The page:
The falling sales of Nintendo DS games have been linked to a modified chip which enables the playing of pirated games.
The ‘R4DS’ or ‘Revolution 4DS’, released in January 2007, looks identical to a DS game only it contains a slot for a Micro SD card which allows for the storage of illegally downloaded Nintendo DS files.
Nintendo Australia spokesperson, Heather Murphy, said while illegal downloads hurt sales, it also affects over 1400 companies which develop games for Nintendo DS.
“Certainly the widespread growth of Internet piracy together with the availability of game copying devices and mod chips impact authentic software sales for Nintendo, its licensees and publishers,” she said.
However, an IT lecturer at the University of Technology Sydney (UTS), Chris Johnson, said it’s difficult to estimate how much revenue is lost from illegal downloads.
He said most people who download the games would not have bought them even if the R4 chip did not exist.
“If a game is downloaded often, it becomes popular and some people would buy it,” he said. “When they say so much money is lost, that’s an absolute myth.”
The Australian video games market peaked at $1.96 billion in 2008, according to statistics from the Interactive Games and Entertainment Association (iGEA), with software sales rising by 57 per cent, consoles by 43 per cent and other hardware by 68 per cent.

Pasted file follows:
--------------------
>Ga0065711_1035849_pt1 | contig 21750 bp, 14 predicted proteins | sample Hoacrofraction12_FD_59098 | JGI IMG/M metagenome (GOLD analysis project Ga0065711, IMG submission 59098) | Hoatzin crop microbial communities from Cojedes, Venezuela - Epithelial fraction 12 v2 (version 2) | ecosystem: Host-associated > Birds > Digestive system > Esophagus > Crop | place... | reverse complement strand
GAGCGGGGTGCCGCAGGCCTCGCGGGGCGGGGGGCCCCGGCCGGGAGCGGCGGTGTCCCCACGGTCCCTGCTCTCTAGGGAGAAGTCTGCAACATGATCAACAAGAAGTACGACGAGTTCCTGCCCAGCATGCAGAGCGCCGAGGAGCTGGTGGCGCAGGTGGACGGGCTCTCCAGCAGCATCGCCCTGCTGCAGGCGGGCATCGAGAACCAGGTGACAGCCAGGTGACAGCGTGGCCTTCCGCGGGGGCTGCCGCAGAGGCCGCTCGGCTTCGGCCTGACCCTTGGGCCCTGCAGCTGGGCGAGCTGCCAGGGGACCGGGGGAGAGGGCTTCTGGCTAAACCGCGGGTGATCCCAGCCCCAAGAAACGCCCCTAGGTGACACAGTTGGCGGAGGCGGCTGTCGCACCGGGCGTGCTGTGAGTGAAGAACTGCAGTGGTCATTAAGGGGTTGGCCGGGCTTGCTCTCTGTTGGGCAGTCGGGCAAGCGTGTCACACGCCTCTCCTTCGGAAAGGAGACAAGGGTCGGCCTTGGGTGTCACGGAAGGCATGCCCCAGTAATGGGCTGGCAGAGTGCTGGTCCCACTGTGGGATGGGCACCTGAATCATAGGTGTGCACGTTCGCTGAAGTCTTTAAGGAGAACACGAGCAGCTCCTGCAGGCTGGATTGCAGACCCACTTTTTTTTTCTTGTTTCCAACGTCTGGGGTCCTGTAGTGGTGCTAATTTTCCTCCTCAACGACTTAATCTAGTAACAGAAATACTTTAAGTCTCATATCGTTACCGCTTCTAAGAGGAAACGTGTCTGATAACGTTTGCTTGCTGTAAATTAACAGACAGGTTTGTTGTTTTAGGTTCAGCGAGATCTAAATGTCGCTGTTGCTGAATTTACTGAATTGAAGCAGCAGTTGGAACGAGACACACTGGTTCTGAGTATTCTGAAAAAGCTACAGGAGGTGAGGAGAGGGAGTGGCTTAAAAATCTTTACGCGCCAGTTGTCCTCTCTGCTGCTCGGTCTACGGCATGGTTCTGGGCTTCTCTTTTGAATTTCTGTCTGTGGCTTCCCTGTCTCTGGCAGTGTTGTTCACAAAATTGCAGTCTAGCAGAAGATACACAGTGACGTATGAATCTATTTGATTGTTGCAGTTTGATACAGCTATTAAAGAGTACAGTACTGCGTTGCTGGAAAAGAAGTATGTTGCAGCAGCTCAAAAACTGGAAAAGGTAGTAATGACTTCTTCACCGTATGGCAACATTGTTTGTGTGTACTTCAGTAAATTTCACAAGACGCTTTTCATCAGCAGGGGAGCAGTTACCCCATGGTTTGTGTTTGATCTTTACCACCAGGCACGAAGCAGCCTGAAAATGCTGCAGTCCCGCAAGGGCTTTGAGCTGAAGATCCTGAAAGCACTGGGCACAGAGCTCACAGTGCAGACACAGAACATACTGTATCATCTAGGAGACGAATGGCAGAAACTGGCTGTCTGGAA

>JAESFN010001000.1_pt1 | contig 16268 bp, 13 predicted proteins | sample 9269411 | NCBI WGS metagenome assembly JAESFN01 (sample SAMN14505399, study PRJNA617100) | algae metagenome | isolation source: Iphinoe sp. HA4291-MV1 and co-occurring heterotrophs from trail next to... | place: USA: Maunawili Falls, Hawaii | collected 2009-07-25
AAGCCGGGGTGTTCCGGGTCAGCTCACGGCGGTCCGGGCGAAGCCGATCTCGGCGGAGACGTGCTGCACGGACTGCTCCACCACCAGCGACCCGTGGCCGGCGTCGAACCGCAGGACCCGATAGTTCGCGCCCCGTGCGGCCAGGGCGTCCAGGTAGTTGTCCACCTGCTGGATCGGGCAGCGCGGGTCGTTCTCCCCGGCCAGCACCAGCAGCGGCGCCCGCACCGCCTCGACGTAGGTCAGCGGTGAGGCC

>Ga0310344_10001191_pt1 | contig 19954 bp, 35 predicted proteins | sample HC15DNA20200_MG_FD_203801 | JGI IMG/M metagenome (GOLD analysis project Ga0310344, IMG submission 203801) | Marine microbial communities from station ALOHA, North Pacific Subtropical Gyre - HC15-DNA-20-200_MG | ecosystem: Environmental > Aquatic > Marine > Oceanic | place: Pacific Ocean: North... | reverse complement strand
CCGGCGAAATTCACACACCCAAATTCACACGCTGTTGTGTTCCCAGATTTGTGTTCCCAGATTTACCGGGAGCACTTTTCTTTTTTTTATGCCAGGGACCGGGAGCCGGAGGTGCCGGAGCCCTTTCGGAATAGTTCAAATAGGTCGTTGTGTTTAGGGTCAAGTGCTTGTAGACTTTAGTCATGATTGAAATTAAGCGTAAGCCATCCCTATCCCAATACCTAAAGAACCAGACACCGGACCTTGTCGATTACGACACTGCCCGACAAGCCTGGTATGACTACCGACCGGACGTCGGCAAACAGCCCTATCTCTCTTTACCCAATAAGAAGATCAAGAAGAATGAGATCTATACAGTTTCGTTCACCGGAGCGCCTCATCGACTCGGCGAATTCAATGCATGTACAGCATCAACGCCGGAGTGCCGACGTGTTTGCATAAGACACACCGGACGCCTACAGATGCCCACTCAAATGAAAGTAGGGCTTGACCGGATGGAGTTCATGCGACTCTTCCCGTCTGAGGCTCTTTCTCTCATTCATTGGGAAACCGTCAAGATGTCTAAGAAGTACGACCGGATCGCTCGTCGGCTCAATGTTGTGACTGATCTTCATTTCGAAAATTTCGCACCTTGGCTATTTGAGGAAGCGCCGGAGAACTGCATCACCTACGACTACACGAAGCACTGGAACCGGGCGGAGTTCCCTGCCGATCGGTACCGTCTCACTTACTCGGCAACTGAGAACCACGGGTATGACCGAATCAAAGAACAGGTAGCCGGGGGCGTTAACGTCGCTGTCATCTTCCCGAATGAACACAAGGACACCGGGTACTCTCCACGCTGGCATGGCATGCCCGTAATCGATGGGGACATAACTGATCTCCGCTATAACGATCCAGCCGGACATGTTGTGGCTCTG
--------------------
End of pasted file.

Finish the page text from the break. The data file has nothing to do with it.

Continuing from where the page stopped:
Nintendo’s Murphy said the price of the games is only a part of the impact piracy has on the video game industry.
“Nintendo spends millions of dollars to develop its hardware and software systems with security in mind [and] invests millions of dollars a year to combat the piracy problem,” she said.
“Further, less sales of our hardware and software systems, means less resources that Nintendo, its licensees, developers and publishers have to create and market new video game products.
“The existence of piracy jeopardises the strength of the video game industry overall.”
This week, Nintendo won a Federal Court case against online retailer RSJ IT Solutions, who distributed the R4 chip throughout Australia.
The company was ordered to pay Nintendo $520,000 in damages.
Chris Bailey, store manager at EB Games Parramatta in Sydney’s west, believes only a small percentage of people use the R4 chip.
He said he has not noticed any difference in Nintendo DS game sales since the release of the R4 chip as the retailer’s main market is parents who can afford the games, buying for their children.
“More casual gamers don’t even know what an R4 is, they’ve never even heard of it,” he said. Recently, the games retailer started a petition to lobby for the introduction of an R18+ rating for electronic games.
The lack of an R18+ classification for electronic games has also been linked to an increase in piracy and poor sales of titles that were toned-down to meet Australia’s top M15+ rating.